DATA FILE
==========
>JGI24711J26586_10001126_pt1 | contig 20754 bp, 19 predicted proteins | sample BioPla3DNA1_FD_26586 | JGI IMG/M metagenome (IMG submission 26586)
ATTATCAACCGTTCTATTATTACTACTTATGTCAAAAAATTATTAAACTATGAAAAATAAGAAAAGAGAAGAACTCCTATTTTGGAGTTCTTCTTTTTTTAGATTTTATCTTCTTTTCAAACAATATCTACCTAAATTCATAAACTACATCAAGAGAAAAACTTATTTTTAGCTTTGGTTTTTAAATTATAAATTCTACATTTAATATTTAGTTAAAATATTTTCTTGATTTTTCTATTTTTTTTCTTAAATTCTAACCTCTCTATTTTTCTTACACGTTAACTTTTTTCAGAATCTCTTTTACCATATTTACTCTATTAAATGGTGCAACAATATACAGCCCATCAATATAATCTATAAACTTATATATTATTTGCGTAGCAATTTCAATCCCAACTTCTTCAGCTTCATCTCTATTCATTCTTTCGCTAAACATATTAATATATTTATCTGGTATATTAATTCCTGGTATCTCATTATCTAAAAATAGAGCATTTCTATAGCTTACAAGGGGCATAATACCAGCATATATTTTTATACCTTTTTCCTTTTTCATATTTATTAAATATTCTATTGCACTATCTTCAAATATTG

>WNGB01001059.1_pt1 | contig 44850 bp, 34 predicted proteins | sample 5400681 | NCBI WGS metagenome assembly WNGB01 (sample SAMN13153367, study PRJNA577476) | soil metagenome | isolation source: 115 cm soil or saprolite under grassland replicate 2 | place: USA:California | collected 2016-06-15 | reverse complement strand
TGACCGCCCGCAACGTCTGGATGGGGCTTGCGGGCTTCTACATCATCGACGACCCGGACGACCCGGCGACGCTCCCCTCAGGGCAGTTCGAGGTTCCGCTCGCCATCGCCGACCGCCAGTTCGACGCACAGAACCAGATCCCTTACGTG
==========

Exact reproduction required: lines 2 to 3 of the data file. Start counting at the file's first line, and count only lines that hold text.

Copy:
ATTATCAACCGTTCTATTATTACTACTTATGTCAAAAAATTATTAAACTATGAAAAATAAGAAAAGAGAAGAACTCCTATTTTGGAGTTCTTCTTTTTTTAGATTTTATCTTCTTTTCAAACAATATCTACCTAAATTCATAAACTACATCAAGAGAAAAACTTATTTTTAGCTTTGGTTTTTAAATTATAAATTCTACATTTAATATTTAGTTAAAATATTTTCTTGATTTTTCTATTTTTTTTCTTAAATTCTAACCTCTCTATTTTTCTTACACGTTAACTTTTTTCAGAATCTCTTTTACCATATTTACTCTATTAAATGGTGCAACAATATACAGCCCATCAATATAATCTATAAACTTATATATTATTTGCGTAGCAATTTCAATCCCAACTTCTTCAGCTTCATCTCTATTCATTCTTTCGCTAAACATATTAATATATTTATCTGGTATATTAATTCCTGGTATCTCATTATCTAAAAATAGAGCATTTCTATAGCTTACAAGGGGCATAATACCAGCATATATTTTTATACCTTTTTCCTTTTTCATATTTATTAAATATTCTATTGCACTATCTTCAAATATTG

>WNGB01001059.1_pt1 | contig 44850 bp, 34 predicted proteins | sample 5400681 | NCBI WGS metagenome assembly WNGB01 (sample SAMN13153367, study PRJNA577476) | soil metagenome | isolation source: 115 cm soil or saprolite under grassland replicate 2 | place: USA:California | collected 2016-06-15 | reverse complement strand